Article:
Series: The Palladium Wars (#1)
Genre: Military SF
Publication Date: 01/06/2019
The war is over, and Aden Robertson of Gretia fought on the losing side. Released from a PoW camp after 5 long years, he must adapt to the new world he emerges into. But he not the only one finding it hard to let go of the past. . .
Marko Kloos’ follow-up to the Frontlines series is a similar beast. An all-action military SF drama with an undeniably human touch. But it also marks a fresh start. Unrelated to the previous series, Aftershocks is set over a thousand years in the future, in a solar system with six inhabited worlds, all having fought a brutal war half a decade earlier.
The main character here is Aden Robertson, a man who fought on (fairly objectively) the wrong side. There are clear parallels between the Gretians and the Nazis. Not in the usual lazy, look-how-bad-my-villains-are way however. Kloos has a more balanced view. these are people who did terrible things, yes, but they did them for what the believed to be the best of reasons. Nuance is often lacking in military SF, but here it’s on full display. The losing side is being exploited for its resources, and you can’t help but wonder if the victors aren’t just as bad as their opponents.
For such a short novel, there are a lot of viewpoints. As well as Robertson, we have Idina – a soldier in the occupying Allied forces, Solveig – a young heiress starting a new job at her father’s company, and Dunstan – an Allied captain on patrol against potential acts of piracy. This diverse cast is the only real failure of the novel. While all are interesting and we spend around half the book with the three of them, Aden’s plotline takes up a full half. With so many viewpoints in so little space, the book does feel a bit crowded at times, and I can’t help but wonder if all of them are really necessary. Or if they are, then perhaps the book should have been a little longer.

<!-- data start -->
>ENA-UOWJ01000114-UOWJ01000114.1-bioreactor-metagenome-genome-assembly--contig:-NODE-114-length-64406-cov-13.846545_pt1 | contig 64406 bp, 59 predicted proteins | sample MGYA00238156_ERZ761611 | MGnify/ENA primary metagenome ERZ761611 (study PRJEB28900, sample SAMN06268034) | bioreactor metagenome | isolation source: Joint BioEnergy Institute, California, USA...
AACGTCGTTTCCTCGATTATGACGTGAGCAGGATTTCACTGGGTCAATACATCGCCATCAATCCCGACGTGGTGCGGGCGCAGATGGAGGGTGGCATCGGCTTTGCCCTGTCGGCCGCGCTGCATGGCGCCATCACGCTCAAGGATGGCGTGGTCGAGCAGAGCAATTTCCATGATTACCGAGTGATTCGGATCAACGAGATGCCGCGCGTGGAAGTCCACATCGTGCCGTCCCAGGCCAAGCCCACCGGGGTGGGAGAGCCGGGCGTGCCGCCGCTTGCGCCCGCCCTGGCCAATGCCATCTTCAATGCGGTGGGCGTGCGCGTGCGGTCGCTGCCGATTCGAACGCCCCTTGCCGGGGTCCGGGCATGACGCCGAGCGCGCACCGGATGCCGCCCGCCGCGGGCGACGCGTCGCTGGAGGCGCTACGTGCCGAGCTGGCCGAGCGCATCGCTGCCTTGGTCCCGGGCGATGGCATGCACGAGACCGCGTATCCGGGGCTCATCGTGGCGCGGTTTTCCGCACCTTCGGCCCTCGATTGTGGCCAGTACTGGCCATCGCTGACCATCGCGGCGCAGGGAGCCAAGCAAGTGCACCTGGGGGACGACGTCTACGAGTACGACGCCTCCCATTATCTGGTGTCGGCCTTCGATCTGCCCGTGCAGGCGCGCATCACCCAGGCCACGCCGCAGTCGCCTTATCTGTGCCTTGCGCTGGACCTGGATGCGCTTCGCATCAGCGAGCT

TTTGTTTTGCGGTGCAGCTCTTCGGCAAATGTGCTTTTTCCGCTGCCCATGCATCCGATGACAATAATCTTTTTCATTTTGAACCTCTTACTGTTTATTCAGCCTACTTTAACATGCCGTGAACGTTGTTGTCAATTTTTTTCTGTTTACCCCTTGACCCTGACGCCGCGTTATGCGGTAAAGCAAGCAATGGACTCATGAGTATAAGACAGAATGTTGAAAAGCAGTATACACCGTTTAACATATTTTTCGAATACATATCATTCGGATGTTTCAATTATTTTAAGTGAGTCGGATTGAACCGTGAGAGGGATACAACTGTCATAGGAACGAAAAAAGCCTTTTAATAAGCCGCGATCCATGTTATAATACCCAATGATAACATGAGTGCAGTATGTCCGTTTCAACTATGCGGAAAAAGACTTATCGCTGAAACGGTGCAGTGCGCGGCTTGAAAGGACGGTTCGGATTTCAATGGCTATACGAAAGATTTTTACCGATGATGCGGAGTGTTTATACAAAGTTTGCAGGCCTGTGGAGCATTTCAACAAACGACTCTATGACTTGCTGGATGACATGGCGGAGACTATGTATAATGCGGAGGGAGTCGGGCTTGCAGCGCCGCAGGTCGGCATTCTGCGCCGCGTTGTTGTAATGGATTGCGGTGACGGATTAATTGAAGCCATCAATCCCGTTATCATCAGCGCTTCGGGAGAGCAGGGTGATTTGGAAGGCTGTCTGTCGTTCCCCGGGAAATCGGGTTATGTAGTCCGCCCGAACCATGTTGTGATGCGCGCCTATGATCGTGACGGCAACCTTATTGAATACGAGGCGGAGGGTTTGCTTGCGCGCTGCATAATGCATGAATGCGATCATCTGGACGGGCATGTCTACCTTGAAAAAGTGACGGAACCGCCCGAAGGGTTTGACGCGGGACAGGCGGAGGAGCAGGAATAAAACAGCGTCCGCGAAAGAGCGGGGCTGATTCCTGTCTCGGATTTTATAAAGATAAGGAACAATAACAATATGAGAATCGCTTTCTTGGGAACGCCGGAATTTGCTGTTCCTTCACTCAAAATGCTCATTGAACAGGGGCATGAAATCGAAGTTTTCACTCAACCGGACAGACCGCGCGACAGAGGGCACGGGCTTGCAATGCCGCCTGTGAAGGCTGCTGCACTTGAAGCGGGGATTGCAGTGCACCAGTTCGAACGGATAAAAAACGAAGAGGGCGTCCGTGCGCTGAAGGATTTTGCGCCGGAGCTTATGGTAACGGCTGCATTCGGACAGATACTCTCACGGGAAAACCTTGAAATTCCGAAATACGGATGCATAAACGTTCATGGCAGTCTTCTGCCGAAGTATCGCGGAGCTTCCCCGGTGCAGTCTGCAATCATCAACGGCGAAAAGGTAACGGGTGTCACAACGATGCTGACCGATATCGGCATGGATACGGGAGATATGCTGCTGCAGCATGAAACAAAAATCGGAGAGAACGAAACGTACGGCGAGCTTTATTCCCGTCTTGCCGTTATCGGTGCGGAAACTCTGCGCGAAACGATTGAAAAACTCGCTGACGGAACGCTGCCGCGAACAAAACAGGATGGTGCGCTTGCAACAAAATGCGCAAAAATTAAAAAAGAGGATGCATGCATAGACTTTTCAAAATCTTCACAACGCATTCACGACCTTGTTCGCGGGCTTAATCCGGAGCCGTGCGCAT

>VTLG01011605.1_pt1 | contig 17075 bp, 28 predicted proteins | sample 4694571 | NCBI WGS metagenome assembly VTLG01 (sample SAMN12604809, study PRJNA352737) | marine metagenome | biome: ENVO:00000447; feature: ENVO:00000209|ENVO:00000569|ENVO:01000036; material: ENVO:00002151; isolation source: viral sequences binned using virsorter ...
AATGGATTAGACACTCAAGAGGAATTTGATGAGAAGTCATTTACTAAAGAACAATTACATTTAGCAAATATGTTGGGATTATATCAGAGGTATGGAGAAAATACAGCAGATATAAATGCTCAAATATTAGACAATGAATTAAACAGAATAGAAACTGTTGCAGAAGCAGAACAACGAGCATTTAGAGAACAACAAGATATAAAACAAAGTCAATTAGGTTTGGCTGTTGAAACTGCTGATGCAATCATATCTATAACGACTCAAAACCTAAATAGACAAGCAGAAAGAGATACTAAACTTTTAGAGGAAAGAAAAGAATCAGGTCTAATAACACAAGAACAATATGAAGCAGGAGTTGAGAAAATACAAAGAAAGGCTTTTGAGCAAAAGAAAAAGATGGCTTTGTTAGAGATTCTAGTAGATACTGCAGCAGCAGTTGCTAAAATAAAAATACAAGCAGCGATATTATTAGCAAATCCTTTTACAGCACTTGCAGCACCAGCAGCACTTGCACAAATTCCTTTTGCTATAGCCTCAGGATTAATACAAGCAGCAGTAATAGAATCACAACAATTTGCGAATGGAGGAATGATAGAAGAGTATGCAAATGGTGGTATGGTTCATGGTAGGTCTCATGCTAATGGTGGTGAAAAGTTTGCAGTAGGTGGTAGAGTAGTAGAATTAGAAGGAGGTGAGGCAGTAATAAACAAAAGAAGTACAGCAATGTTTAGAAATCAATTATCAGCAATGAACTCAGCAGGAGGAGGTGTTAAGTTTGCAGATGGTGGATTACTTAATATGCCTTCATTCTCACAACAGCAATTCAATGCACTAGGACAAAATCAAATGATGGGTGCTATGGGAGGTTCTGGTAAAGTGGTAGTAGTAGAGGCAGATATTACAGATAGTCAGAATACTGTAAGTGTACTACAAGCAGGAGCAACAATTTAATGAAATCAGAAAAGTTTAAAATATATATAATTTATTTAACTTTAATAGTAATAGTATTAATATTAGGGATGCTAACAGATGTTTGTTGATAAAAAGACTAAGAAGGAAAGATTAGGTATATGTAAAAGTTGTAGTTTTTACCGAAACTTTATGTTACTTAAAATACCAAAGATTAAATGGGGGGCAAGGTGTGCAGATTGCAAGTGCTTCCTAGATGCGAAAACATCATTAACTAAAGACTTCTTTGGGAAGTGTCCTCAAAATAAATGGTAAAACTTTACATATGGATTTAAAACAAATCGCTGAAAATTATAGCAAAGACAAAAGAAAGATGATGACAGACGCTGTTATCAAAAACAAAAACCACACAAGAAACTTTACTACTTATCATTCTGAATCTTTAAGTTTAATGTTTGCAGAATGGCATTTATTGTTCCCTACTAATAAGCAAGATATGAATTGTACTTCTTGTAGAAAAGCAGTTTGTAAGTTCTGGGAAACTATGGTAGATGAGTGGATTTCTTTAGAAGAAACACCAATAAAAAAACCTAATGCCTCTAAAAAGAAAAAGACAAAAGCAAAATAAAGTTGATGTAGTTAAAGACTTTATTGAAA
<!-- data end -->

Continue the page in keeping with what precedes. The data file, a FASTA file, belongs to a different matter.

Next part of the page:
For a series with Wars in the title, there aren’t any big battles in this one. More so than his previous works, Aftershocks certainly feels like a Book One. There’s no real resolution to any of the plot threads, and a lot of mysteries are opened up. But there’s also a real feeling that things are building to a conflict. I have the utmost confidence that Ballistic, next year’s forthcoming sequel, will more than deliver on these promises of bigger things to come.
For all that, Aftershocks is a punchy little novel, quick on the draw and ready with action. While there is nuance, there isn’t page-after-page of philosophy and moral debate. Whether this is a benefit or a deficit is up to the reader of course, but for me, it’s definitely the former. Kloos has a firm grip on action scenes, making even the minor skirmishes have meaning.
All told, this is a good introduction to a new series. While not perfect, it’s only real flaw is that it isn’t long enough. And that’s something easily remedied with a nice long series to follow.